And maybe that’s also because their scenes are the ones involving actual grifts, bringing us into the grift rather than dropping us in at the halfway point or at the end. Part of the fun of movies like this, like American Hustle, Catch Me If You Can, or Oceans 11, is being in on the con — feeling like you’re getting away with the crime and being in on the trick. Sharper utilizes the cons later in the film less as full scenes on their own to show off character skill and more as a vehicle that barrels us toward the desired ending faster. It feels like a cop-out, unearned due to how much plot is jam-packed into one story. The pacing suffers because of this, and by the last 40 minutes, you can see the ending coming from a mile away, and you’re merely forced to ride it out to the end. The story goes from being dark and sinister to surprisingly sweet, topped with a neat bow. There’s no messiness from the fallout of a con gone wrong, it just ends.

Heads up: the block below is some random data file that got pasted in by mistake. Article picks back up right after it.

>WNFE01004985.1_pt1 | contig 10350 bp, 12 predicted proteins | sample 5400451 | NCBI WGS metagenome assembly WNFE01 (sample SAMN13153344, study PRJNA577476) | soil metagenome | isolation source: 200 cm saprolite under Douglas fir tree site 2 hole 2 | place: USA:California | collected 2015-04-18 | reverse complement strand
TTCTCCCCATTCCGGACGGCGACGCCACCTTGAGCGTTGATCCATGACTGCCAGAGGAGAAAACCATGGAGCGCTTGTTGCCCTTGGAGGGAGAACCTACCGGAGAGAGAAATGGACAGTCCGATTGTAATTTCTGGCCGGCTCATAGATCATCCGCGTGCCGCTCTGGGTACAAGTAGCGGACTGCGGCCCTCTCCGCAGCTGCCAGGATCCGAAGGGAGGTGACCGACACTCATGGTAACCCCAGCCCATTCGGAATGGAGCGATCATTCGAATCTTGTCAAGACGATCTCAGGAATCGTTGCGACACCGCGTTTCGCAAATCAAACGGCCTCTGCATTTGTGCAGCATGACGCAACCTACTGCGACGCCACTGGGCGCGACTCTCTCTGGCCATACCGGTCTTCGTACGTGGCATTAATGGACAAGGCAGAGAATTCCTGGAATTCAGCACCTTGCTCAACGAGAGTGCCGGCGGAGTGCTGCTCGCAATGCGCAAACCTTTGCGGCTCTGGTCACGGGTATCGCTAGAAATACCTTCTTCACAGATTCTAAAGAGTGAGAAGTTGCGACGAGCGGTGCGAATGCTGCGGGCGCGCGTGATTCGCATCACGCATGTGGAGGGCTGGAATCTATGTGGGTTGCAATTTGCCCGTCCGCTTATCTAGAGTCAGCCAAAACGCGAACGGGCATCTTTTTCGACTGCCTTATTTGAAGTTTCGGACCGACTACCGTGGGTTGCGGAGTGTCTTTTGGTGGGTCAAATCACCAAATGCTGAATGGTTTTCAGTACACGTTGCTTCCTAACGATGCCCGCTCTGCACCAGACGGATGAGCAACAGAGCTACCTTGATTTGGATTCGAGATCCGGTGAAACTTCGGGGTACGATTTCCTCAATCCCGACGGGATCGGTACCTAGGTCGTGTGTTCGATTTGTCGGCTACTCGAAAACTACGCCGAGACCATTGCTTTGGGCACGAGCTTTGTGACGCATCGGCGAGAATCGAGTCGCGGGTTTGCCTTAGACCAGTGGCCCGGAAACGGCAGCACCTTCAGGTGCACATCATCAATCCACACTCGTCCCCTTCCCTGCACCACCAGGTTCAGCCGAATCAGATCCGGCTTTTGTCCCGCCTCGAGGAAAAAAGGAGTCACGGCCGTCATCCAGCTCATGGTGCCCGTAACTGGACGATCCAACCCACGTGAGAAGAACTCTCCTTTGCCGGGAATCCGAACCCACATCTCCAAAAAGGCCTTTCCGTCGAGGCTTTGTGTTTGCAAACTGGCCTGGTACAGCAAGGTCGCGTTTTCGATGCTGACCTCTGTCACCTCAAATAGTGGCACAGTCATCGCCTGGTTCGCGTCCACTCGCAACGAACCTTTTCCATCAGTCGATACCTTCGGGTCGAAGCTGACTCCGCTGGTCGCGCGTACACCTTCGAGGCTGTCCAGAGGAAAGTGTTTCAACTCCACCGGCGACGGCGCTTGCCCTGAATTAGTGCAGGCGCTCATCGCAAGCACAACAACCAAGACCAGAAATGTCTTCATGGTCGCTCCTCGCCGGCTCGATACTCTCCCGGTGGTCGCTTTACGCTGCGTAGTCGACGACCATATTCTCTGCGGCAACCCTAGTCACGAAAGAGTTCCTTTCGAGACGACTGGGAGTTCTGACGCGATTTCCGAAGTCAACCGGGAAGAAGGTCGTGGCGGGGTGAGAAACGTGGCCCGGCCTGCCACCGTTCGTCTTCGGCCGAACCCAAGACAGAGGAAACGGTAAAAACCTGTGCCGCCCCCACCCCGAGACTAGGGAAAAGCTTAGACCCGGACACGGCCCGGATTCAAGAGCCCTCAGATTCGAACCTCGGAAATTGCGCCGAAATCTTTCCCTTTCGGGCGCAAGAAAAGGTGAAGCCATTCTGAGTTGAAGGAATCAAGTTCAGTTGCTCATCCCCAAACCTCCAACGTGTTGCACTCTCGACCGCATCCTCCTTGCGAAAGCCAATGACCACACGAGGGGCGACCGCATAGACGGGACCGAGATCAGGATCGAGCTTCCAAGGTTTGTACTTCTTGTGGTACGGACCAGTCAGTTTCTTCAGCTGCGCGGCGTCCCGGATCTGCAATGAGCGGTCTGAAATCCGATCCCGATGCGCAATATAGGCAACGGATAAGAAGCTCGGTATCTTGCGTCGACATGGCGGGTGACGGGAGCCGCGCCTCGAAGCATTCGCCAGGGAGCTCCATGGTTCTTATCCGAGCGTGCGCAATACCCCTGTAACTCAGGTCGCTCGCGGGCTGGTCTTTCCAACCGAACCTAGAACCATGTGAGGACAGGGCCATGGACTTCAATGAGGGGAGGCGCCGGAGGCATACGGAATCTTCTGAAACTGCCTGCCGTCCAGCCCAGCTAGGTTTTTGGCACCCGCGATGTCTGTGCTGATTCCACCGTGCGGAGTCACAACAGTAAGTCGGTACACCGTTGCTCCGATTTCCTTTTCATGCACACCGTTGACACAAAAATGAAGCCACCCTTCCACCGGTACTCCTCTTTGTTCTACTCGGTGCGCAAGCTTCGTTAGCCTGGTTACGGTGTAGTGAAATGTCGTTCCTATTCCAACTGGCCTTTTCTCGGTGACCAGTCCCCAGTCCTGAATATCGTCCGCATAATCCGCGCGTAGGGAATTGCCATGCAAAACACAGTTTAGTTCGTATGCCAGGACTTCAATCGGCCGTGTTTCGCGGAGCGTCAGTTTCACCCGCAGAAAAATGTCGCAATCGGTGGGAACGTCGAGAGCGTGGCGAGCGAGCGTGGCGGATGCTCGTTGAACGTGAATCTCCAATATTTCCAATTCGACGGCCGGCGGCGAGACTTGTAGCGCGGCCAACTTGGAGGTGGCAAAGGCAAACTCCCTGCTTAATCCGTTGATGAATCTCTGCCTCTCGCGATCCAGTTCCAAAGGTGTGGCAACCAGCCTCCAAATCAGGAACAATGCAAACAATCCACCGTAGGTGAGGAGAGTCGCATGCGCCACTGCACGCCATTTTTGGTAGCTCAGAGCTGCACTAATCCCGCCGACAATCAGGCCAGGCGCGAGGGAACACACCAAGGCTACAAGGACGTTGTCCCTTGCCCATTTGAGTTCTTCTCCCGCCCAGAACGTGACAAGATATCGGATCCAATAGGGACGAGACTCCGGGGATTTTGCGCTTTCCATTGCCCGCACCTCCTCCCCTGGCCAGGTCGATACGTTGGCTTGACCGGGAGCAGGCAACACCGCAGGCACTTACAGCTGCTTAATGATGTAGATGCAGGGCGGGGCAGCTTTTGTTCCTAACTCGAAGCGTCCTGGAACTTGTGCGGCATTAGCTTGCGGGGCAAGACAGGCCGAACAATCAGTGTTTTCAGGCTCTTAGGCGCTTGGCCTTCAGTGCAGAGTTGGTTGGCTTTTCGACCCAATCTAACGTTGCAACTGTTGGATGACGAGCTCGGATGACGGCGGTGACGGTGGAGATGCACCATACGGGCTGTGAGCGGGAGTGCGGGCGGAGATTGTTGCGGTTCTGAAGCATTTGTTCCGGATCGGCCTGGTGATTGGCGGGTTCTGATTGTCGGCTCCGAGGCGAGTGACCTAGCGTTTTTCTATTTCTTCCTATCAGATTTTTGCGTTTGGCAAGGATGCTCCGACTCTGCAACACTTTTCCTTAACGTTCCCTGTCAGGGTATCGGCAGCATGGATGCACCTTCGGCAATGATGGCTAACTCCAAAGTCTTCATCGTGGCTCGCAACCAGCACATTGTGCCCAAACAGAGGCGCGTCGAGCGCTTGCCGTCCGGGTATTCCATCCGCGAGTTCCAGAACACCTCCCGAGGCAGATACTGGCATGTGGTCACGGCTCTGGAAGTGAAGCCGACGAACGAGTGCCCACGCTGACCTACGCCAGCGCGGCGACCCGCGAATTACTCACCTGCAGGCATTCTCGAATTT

It’s disappointing because I can imagine a version of Sharper where we’re left discomforted by the film, wondering who we should have been rooting for all along. In real life cons, grifters are often damned as villains but also hailed as heroes, especially those who steal from the rich. After all, as we learn, the marks that Max and Madeline go after are uber-wealthy, with money that is probably unethically earned. There’s a sort of worship of the grifter who can trick people using their charm like a superpower, especially when used against someone we feel deserves to be conned. As the audience, we should have been lured into liking Max, Madeline, and Sandy, we should have been rooting for them to win even if we knew it came at the expense of real people like Tom. But Sharper draws the line in the sand for you and weakens its narrative in the process. Ultimately, there’s much to enjoy in Sharper, with a premise that offers intrigue and a strong group of performances, but it falls flat at the end, unwilling to dig deeper into its characters or the meaning behind its story.

Rating: C+

Sharper is now available in select theaters and on Apple TV+

Disclaimer: This story is auto-aggregated by a computer program and has not been created or edited by filmibee.